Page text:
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4. Catherine Zeta-Jones
Following a stay at a mental health facility in 2011, Catherine Zeta-Jones shared that she had bipolar II disorder. Although it was something she had been dealing with for quite some time, she says the condition was particularly triggered by her husband Michael Douglas’ cancer diagnosis. While she never planned on being open about dealing with her struggle, she hoped her honesty could help other people.
“I never wanted to be as open about it as I was. I have a British stiff-upper-lip mentality — it wasn’t something I wanted to shout from the rooftops. But when it did come to light, I know I’m not the only person who suffers with it or has to deal with it on a day-to-day basis. So if I’ve helped anybody by discussing bipolar or depression, that’s great,” she told The Telegraph.
5. David Harbour
David Harbour was 25 years old when he was diagnosed as bipolar after suffering a manic episode. At the time, David says he was sober and had a “bit of a break” in which he thought he was “in connection to some sort of god.” His parents helped him check into a treatment center where he was diagnosed and given medication that has helped him manage the condition. By sharing his story, he hopes that others can see that it’s possible to persevere, despite struggling with their mental health.
“If you’re a kid and you like, you know, live in Oklahoma and you’re 10 years old and you just got diagnosed with OCD or ADHD or, you know, bipolar, I want you to know that, like, you know, you can be a powerful, strong, successful — even a strong cultural voice in this world with this, you know, label attached to you. It doesn’t define you, and it’s certainly not a death sentence,” David told NPR.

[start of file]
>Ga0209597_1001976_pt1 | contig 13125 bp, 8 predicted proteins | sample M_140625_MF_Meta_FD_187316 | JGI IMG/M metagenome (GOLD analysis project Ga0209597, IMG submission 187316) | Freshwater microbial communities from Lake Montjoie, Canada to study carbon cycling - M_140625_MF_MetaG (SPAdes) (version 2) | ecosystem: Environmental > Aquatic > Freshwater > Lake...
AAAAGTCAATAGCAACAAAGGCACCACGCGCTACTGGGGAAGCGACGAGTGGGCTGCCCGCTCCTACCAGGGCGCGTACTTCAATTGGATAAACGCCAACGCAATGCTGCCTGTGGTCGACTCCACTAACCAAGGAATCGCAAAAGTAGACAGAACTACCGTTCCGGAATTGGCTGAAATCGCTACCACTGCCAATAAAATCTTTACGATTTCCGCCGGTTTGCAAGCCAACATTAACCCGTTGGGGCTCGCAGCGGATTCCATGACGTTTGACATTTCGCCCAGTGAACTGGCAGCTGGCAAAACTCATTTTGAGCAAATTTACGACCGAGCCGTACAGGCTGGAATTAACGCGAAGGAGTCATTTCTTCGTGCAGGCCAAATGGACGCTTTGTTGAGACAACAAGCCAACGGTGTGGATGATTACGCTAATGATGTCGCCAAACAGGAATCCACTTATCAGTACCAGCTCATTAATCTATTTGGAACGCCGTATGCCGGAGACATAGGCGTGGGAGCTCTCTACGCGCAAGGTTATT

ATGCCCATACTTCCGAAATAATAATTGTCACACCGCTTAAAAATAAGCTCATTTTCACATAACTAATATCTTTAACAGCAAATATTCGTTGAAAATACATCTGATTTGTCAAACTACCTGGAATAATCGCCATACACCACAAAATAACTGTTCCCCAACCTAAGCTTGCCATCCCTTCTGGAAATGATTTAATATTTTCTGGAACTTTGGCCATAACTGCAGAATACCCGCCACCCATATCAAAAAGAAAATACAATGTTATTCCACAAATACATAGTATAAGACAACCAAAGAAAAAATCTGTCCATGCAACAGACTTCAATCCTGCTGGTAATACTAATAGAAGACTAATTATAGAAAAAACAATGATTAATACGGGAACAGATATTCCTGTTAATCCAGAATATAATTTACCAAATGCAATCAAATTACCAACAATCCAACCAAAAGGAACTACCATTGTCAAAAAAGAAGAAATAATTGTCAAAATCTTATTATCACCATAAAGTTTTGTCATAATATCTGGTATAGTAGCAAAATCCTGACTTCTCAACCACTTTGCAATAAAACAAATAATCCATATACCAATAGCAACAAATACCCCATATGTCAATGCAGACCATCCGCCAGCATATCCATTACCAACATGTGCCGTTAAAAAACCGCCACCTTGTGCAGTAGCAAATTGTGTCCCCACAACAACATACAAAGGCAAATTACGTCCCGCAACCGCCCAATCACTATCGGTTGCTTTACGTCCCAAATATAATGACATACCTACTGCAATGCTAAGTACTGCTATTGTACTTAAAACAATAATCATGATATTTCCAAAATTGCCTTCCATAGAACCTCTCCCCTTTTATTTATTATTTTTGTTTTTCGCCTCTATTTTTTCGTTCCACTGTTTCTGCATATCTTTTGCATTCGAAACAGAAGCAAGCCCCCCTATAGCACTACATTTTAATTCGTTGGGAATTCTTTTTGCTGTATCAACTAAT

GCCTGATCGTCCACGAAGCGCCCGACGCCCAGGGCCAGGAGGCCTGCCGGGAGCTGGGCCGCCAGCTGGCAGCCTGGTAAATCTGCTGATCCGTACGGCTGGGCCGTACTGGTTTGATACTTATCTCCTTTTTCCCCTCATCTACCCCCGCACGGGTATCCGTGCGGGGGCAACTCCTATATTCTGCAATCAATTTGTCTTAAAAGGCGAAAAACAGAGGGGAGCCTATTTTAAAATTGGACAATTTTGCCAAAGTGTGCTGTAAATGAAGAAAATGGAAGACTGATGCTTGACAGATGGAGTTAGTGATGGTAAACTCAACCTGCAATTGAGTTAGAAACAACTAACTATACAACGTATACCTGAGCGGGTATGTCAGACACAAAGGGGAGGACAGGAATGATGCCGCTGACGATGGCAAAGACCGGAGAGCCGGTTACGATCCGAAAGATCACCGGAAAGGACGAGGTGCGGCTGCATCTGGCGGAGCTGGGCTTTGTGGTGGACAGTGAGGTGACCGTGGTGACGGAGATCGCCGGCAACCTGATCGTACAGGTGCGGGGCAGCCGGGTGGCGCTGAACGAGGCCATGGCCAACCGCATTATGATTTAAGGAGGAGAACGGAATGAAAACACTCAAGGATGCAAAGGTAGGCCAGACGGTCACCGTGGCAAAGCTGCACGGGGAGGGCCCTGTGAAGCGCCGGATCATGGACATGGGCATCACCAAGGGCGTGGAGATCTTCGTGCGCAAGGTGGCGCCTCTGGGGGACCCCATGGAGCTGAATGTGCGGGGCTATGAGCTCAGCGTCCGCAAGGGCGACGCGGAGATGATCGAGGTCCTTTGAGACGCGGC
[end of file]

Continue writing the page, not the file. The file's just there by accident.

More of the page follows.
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When Halsey was 17, she was diagnosed with bipolar disorder, which she says causes her to swing between manic highs and depressive lows. While Halsey is open about her mental health struggles, she admits she was committed to a psychiatric hospital twice without any fans even knowing. She says she did so in order to get ahead of the manic-depressive periods.
“I’ve been committed twice since [I became] Halsey, and no one’s known about it. But I’m not ashamed of talking about it now. It’s been my choice. I’ve said to [my manager], ‘Hey, I’m not going to do anything bad right now, but I’m getting to the point where I’m scared that I might, so I need to go figure this out.’ It’s still happening in my body. I just know when to get in front of it,” Halsey told Rolling Stone.
7. Pete Wentz
Fall Out Boy bassist Pete Wentz was diagnosed with bipolar disorder when he was in his 20s after spending time trying to self-medicate the condition. Now Pete says he finds balance through having a specific schedule and living with “purpose.”
“Living with purpose and having a schedule with my family has brought me balance. I think it can be different for everyone, but for me, just being able to talk through things, meditate and exercise has been helpful,” Pete shared with People.